Meet Edward Enriquez – #TeamNMGameandFish

Did you know that New Mexico has three species of black bass: largemouth bass, smallmouth bass and spotted bass? In this month’s #TeamNMGameandFish we meet Warmwater Fisheries Biologist Edward Enriquez.

For the past three years and three months, Edward has coordinated and led spring bass electrofishing surveys, assisted with the largemouth bass spawn at Rock Lake Hatchery, assisted with the walleye spawn and assisted with fall gillnet surveys for walleye.

Banner: Edward holding a largemouth bass. Below: Edward with a walleye at Clayton Lake.

Above: Edward with an eight and a half pound largemouth bass at Elephant Butte Reservoir during surveys. Below: Edward during reservoir surveys.

“One of my main responsibilities is the monitoring of these three species’ populations across the state,” said Edward. “Monitoring ensures that we can look at a population’s growth or decline through time and make management decisions to ensure the population is available to anglers. Should a population need supplemental stocking, I put together a stocking request and work with hatchery personnel to get largemouth bass to where (they are) needed. Supplemental stocking is used as a management tool to support recreational fishing.”

Additionally, Edward is responsible for managing the striped bass population at Elephant Butte Reservoir. Although the reservoir has been experiencing consistent low-water years, the Department has stocked striped bass fingerlings (1 inch-1.5 inches) in length into Elephant Butte in 2020 and 2021. The fingerlings from 2020 are now between 12-14 inches in length and are in good shape. Several local striped bass guides have reported catching numbers of the one-year-old bass this past spring and summer.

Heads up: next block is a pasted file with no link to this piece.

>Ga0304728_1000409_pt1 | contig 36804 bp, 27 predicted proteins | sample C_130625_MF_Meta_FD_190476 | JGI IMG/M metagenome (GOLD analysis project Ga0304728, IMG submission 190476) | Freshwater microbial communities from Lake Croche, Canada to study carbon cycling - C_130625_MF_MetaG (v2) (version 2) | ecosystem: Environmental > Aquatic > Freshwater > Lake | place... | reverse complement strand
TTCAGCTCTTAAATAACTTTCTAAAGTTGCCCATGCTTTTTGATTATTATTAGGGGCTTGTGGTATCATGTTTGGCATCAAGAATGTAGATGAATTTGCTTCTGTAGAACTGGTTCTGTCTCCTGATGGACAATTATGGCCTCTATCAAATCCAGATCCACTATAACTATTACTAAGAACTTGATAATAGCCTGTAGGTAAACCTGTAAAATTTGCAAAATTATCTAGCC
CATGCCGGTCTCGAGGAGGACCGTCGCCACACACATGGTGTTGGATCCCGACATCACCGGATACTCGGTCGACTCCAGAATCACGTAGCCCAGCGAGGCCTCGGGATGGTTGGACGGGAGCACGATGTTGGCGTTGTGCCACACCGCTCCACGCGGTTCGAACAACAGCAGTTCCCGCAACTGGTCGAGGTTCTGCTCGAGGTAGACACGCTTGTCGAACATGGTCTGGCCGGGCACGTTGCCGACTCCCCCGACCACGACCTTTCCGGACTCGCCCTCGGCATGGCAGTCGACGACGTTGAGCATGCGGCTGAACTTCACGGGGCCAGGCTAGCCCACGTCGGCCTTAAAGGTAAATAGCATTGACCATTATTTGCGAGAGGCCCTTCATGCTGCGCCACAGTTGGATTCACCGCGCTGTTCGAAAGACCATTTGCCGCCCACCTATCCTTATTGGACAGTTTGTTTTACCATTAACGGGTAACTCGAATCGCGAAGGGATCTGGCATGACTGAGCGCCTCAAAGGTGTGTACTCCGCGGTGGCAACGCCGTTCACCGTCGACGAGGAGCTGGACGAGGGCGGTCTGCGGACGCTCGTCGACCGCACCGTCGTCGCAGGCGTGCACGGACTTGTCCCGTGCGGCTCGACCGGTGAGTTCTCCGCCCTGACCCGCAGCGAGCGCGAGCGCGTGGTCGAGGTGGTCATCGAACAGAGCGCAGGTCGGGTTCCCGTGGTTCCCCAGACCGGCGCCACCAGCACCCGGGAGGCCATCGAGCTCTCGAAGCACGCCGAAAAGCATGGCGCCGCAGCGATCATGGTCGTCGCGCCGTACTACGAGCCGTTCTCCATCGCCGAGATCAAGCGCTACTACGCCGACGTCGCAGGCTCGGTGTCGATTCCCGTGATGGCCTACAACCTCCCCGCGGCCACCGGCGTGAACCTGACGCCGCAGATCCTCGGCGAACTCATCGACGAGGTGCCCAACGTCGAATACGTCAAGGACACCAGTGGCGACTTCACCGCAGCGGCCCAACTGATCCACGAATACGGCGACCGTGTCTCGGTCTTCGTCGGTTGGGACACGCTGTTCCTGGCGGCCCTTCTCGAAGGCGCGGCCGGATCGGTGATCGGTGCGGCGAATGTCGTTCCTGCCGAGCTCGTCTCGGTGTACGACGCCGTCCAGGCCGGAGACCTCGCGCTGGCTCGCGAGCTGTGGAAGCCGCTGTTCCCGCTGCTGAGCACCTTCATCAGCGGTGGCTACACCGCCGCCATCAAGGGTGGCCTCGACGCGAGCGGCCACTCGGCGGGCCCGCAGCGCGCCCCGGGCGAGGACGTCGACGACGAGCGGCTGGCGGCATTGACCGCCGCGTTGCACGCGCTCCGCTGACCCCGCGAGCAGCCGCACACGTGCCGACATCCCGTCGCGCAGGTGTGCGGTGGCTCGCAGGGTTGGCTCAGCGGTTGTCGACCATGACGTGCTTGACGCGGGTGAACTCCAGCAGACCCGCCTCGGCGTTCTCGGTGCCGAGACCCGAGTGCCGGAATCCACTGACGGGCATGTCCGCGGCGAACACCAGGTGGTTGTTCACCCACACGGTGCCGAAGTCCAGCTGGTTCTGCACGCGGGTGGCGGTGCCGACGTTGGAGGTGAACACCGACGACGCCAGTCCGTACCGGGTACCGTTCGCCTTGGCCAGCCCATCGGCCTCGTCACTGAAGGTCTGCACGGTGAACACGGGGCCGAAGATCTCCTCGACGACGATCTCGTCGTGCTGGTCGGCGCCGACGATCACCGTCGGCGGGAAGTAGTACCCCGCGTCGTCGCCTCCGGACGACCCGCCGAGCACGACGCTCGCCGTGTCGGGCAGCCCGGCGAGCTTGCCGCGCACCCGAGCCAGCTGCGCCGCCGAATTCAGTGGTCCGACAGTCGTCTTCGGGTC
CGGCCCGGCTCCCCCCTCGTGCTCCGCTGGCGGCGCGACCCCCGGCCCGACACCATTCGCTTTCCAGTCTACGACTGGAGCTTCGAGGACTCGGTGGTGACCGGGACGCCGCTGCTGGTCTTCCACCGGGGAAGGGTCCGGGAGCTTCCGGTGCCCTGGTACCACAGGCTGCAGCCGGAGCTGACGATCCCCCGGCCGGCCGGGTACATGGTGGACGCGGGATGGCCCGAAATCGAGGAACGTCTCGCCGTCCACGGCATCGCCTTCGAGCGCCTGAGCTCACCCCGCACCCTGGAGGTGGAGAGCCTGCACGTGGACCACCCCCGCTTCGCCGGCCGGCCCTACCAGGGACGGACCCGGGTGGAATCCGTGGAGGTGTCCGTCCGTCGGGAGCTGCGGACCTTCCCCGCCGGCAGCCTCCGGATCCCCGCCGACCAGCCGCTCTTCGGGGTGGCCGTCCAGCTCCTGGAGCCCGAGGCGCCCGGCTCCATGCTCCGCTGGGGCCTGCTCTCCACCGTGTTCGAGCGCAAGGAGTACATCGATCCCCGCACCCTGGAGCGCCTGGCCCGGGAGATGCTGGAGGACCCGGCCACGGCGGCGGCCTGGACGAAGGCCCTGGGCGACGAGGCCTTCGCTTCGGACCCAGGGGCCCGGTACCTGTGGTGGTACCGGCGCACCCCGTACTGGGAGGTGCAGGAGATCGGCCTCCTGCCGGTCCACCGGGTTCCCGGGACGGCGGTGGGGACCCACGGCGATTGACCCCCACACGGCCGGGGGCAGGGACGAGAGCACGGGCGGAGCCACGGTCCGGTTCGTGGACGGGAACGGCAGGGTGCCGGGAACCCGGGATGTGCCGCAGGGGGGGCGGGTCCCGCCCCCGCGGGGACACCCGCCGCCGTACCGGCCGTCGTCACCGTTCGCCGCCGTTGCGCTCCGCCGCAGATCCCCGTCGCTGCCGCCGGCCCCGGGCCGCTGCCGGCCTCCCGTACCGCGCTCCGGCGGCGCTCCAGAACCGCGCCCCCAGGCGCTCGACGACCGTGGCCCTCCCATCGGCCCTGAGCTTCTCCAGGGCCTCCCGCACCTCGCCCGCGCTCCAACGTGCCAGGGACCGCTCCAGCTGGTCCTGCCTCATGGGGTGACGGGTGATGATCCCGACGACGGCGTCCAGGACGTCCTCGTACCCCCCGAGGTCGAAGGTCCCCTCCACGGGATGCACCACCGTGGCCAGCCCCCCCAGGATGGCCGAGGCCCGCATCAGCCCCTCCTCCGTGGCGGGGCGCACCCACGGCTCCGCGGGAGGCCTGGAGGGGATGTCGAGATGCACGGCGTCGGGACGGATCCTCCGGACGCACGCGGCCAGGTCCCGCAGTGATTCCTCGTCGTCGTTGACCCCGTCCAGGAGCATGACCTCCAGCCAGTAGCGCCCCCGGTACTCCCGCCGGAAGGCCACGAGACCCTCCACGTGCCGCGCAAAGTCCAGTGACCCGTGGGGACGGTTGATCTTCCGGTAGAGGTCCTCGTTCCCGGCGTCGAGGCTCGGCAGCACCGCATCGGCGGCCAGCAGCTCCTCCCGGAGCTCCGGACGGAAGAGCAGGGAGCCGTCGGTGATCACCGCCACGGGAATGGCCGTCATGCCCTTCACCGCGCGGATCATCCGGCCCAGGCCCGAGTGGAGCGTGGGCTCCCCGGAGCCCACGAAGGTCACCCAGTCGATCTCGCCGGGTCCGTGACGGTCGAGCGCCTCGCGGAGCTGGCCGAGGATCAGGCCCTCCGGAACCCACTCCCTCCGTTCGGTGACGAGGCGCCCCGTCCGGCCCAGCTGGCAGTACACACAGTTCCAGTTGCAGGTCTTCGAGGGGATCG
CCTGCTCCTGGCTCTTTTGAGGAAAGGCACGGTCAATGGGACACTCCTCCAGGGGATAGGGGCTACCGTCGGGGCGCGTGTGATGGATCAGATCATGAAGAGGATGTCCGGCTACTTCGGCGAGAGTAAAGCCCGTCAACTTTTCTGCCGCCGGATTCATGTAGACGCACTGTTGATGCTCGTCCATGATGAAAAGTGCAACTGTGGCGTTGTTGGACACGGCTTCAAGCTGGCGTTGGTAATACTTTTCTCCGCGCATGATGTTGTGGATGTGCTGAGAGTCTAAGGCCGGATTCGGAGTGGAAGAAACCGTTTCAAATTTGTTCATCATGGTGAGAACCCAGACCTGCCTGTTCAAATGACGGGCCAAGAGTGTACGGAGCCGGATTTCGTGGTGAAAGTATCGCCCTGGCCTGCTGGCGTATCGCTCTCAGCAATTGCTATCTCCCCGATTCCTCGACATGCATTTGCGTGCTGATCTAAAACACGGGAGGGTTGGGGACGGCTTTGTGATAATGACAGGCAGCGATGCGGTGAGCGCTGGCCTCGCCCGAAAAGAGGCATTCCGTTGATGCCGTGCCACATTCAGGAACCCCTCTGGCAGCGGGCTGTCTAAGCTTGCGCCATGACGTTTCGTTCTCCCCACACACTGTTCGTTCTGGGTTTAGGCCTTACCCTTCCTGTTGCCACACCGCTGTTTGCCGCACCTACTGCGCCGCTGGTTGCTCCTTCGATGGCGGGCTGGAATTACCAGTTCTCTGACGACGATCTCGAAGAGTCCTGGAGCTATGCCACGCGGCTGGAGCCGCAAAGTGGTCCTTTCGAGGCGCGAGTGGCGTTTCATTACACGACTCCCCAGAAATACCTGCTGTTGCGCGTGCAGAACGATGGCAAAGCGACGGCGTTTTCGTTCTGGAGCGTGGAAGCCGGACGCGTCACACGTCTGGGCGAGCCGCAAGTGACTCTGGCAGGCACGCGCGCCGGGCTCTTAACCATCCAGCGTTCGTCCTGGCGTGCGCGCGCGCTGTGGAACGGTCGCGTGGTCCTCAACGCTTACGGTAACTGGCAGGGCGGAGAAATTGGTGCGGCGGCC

Above: Bass fingerlings ready for stocking at Elephant Butte Reservoir. Below: Largemouth bass fingerlings.

Above: Striped bass fingerlings. Below: Striped bass fingerlings.

Stocking is the primary method of maintaining a recreational population of striped bass in Elephant Butte Reservoir. Coordinating stocking takes months of back-and-forth communication with the private hatchery source.  

As if this doesn’t keep Edward busy enough, he works on permits for private landowners to stock fish and investigates fish kills. When in the office, he answers questions from the public. Edward also assists the native fish team when undertaking large-scale native fish restoration efforts like Whitewater Creek or Costilla Creek restorations for Gila trout and Rio Grande cutthroat trout.

Banner: Philip preparing several Law Enforcement vehicles for auction. After equipment has reached the end of its useful life, decals are removed and specialized equipment is removed in preparation for the sale. Below: Philip is jumping a vehicle battery that is in need of replacement.
?What led you to your current job?
Since college, undergrad and graduate school, I had wanted to attain a position with a state game agency to manage sportfish species (specifically black bass). I previously worked for the New Mexico State Engineer’s Office for four years before starting my position with the Department of Game and Fish. I kept my eyes open for a fisheries biologist position while at the State Engineer’s office. My current position was advertised. I applied for this position, was called for an interview and was hired in September of 2018.  

?What is the most exciting part of your job?
For me, field work is the most exciting part of my job. During electrofishing surveys, it’s always exciting to be up on the front of the boat netting and waiting to see what fish comes up next during the survey. Seeing large bass come up or any fish species of large size is always a surprise and so far, it has not gotten old.
Seeing the diversity of species that are in our rivers and reservoirs is also exciting. When I handle a species that I haven’t seen in person before, I check it off of a bucket list in my head and that is always a great experience.